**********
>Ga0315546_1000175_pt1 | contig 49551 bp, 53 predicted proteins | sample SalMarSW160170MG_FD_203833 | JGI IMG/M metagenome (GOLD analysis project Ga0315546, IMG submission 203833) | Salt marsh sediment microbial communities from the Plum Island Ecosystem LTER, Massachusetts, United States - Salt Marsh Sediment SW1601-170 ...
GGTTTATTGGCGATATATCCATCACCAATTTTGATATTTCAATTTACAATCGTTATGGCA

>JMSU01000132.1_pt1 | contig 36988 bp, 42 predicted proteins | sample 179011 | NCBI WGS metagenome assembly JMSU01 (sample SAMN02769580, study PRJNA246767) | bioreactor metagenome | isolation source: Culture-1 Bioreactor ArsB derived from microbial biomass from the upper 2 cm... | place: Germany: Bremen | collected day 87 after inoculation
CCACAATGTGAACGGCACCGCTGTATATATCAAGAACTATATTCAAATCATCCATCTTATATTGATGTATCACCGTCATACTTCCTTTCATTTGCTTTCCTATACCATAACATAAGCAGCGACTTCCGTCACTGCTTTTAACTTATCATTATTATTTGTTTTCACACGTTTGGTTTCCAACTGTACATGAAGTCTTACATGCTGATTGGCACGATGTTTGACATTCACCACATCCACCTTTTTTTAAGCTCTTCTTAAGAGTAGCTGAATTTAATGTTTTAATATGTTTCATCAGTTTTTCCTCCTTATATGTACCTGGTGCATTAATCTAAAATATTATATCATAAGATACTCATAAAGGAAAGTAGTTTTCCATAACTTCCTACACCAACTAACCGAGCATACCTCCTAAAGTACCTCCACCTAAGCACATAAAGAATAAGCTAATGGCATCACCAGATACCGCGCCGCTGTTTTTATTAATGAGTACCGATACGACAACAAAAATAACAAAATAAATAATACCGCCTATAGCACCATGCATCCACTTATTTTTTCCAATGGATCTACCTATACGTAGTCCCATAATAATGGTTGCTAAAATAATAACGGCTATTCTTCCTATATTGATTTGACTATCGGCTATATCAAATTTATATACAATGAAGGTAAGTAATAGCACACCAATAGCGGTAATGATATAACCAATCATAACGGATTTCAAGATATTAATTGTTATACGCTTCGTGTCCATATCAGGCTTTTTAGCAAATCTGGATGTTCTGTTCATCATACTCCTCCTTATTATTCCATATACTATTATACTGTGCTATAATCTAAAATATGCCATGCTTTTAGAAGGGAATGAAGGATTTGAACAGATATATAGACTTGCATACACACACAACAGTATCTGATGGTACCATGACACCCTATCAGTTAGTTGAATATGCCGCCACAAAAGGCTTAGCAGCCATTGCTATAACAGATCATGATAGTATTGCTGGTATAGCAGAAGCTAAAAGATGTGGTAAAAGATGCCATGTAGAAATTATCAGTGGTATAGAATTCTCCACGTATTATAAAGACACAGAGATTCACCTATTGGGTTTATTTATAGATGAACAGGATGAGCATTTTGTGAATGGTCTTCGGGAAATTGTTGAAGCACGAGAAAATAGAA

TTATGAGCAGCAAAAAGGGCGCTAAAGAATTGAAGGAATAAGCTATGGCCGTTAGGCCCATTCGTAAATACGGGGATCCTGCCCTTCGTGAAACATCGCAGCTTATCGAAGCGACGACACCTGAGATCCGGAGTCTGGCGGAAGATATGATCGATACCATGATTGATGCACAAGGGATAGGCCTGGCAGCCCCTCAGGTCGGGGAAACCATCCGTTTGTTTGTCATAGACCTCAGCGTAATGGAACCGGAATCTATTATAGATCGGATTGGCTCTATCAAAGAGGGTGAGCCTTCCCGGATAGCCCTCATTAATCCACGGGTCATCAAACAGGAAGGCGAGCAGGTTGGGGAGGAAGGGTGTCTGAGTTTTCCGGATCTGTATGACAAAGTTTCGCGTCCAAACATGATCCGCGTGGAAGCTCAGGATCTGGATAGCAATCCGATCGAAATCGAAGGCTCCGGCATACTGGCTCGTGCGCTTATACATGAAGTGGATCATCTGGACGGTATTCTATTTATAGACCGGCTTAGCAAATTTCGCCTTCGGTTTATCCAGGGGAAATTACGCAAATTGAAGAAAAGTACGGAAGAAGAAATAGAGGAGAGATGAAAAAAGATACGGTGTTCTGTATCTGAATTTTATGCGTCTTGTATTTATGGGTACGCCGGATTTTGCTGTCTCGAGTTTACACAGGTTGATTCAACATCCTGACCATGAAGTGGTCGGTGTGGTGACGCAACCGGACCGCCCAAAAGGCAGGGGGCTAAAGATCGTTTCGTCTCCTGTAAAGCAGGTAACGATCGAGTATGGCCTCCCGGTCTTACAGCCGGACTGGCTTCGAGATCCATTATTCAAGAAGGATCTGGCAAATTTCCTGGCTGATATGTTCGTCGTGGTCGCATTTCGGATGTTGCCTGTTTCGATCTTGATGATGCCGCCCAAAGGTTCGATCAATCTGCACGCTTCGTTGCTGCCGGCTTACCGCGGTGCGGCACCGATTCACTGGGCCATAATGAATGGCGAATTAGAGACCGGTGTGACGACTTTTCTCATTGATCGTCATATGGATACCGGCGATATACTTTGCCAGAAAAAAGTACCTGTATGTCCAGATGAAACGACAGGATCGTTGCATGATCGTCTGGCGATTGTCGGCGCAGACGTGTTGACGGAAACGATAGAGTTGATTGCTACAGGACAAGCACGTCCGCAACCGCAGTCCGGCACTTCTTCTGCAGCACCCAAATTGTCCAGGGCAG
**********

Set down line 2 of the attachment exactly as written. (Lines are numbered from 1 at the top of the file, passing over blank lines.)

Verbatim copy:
GGTTTATTGGCGATATATCCATCACCAATTTTGATATTTCAATTTACAATCGTTATGGCA